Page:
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Patent Searching and Data


Title:
PROCESS AND APPARATUS FOR CURING COATINGS WITH SUPERHEATED STEAM
Document Type and Number:
WIPO Patent Application WO/2004/054726
Kind Code:
A2
Abstract:
The invention relates to processes for stoving coatings on metal, plastic, wooden and ceramic objects. The invention also relates to apparatuses which are suitable for carrying out such processes. According to the invention, the stoving is carried out in an atmosphere, which atmosphere comprises superheated steam.

Inventors:
Roos, Cornelis (Sluisoordlaan 341, EN Apeldoorn, NL-7323, NL)
Van Deventer, Hendricus Cornelis (Kruyderstraat 7, TA Apeldoorn, NL-7312, NL)
Application Number:
PCT/NL2003/000890
Publication Date:
July 01, 2004
Filing Date:
December 15, 2003
Export Citation:
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Assignee:
Nederlandse, Organisatie Voor Toegepast- Natuurwetenschappelijk Onderzoek Tno (Schoemakerstraat 97, VK Delft, NL-2628, NL)
Roos, Cornelis (Sluisoordlaan 341, EN Apeldoorn, NL-7323, NL)
Van Deventer, Hendricus Cornelis (Kruyderstraat 7, TA Apeldoorn, NL-7312, NL)
International Classes:
B05D3/04; F26B3/02; F26B21/06; F26B25/00; (IPC1-7): B05D3/04
Foreign References:
EP0310708A21989-04-12
GB1596827A1981-09-03
US4007304A1977-02-08
Other References:
PATENT ABSTRACTS OF JAPAN vol. 2002, no. 06, 4 June 2002 (2002-06-04) & JP 2002 048473 A (SHIBATA KATSUMI), 15 February 2002 (2002-02-15) cited in the application
Attorney, Agent or Firm:
Prins A. W. (Vereenigde, Johan de Wittlaan 7, JR Den Haag, NL-2517, NL)
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Claims:
CLAIMS
1. A process for stoving a coating on an object, wherein said object is introduced into an atmosphere, which atmosphere comprises superheated steam.
2. A process according to claim 1, wherein said atmosphere substantially consists of superheated steam.
3. A process according to any one of the preceding claims, wherein said object is preheated before it is introduced into said atmosphere of superheated steam.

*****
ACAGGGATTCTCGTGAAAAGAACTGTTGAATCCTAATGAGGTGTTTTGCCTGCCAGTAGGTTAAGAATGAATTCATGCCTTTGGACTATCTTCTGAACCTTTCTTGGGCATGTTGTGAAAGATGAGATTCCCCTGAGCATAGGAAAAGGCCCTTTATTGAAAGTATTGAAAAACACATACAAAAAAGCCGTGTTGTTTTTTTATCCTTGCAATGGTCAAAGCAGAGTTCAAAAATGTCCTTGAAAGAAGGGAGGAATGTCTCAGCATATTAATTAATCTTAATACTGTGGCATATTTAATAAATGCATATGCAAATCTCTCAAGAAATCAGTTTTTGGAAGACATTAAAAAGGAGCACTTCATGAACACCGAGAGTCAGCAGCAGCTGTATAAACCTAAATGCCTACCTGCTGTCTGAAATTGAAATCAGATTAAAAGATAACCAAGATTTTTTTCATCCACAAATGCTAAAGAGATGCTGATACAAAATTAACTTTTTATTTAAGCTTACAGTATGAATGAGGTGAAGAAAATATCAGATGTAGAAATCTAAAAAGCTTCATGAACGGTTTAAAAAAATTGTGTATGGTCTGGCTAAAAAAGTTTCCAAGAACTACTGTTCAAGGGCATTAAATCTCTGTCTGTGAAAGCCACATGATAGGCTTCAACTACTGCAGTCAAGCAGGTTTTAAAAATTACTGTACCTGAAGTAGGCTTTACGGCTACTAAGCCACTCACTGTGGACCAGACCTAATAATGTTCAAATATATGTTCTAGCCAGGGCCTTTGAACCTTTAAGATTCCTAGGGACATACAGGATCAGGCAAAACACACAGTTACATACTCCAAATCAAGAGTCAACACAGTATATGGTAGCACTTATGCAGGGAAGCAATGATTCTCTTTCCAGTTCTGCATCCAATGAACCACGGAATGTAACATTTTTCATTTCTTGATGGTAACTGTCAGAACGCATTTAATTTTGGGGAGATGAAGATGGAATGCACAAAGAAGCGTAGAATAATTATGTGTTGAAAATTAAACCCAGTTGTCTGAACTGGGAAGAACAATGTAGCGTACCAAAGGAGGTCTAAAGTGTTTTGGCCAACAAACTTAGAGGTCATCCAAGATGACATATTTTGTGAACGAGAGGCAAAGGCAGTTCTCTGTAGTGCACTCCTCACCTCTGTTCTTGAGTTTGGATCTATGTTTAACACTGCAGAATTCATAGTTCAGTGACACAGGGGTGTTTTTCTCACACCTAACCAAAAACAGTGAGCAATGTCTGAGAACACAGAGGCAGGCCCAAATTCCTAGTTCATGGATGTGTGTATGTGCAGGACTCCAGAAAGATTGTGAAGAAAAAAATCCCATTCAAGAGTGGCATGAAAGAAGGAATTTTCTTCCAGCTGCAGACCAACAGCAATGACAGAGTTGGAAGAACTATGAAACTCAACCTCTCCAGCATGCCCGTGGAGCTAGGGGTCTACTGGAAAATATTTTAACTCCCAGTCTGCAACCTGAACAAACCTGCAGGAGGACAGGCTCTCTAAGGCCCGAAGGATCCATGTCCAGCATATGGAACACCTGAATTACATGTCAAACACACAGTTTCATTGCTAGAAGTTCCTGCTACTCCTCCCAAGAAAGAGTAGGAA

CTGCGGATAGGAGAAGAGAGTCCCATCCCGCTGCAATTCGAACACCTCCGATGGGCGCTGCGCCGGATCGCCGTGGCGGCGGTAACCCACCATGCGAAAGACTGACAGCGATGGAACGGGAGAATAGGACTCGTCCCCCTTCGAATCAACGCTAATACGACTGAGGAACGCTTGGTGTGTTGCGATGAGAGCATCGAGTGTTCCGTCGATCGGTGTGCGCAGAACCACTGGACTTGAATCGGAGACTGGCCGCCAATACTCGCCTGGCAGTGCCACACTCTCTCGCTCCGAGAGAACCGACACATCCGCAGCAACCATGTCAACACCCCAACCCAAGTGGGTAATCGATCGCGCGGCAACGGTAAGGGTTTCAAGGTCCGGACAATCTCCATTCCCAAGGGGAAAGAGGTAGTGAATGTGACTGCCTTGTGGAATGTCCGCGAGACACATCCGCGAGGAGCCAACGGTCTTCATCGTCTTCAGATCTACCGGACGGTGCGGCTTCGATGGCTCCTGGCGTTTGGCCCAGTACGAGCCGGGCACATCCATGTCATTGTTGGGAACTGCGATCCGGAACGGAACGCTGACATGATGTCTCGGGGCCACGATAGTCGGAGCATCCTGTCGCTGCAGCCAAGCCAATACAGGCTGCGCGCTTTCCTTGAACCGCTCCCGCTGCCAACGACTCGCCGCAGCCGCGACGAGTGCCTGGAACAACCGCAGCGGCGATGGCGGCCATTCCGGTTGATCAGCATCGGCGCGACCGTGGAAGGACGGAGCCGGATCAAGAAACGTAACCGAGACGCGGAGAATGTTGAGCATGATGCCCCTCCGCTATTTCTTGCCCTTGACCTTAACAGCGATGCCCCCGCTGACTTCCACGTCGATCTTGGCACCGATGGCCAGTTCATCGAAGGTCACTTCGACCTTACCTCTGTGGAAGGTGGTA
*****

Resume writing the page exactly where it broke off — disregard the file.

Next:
4. A process according to claim 3, wherein the object is preheated to a temperature of 50 to 120°C, preferably of 75 to 100°C.
5. A process according to any one of the preceding claims, wherein said superheated steam has an atmospheric pressure.
6. : A process according to any one of the preceding claims, wherein said superheated steam has a temperature of 120 to 200°C.
7. 7 A process according to any one of the preceding claims, wherein said object is of metal, plastic, wood, ceramic material, or combinations thereof.
8. A process according to any one of the preceding claims, wherein said coating is a waterbased lacquer or paint.
9. A process according to any one of claims 17, wherein said coating is substantially free from solvents and diluents, in particular a powder coating.
10. A process according to any one of the preceding claims, wherein said superheated steam cools down as a result of the stoving, so that a cooler steam flow in which solvents and/or diluents are dissolved is obtained as offgas, from which, subsequently, at least a part of the solvents and/or diluents is separated, after which at least a part of the steam flow is heated up and is recirculated.
11. An apparatus for stoving coated objects, comprising steamtight inlet and outlet provisions for feeding an object to be stoved through, and a heat exchanger included in the discharge flow.
12. An apparatus according to claim 11, further comprising a preheating room.
13. Use of superheated steam in a stoving process.
14. Use according to claim 13, wherein the superheated steam has a temperature of 120200°C.
Description:
Title: Stoving process and stoving apparatus The invention relates to processes for stoving coatings on metal, plastic, wooden and ceramic objects. The invention also relates to apparatuses which are suitable for carrying out such processes.

After the coating has been applied in the form of a solution, dispersion or as powder, lacquered or otherwise coated objects are subjected to a stoving step. "Stoving"is understood to mean the technique known to a skilled person of heating the surface of a coated object to a high temperature. Depending on the type of coating material which is used, during stoving, evaporation takes place of solvents and/or diluents, insofar as present. In addition, for many coating materials, the desired lacquer properties are obtained by chemical reactions (including polymerization reactions, in particular cross-linking reactions). These reactions take place as a result of the heat supplied during stoving. For so-called powder coatings, in particular, the polymerization reactions, cross-linking reactions and/or sinter processes are important, while, for other coatings, in particular, the evaporation of the solvents and/or diluents is important.

Usually, the formation of the definitive coating involves a combination of evaporation and chemical conversions.

According to the state of the art, stoving is carried out in stoving ovens, in which hot air supplied ensures the supply of heat and the discharge of the solvent and/or diluent vapors and the reaction products formed.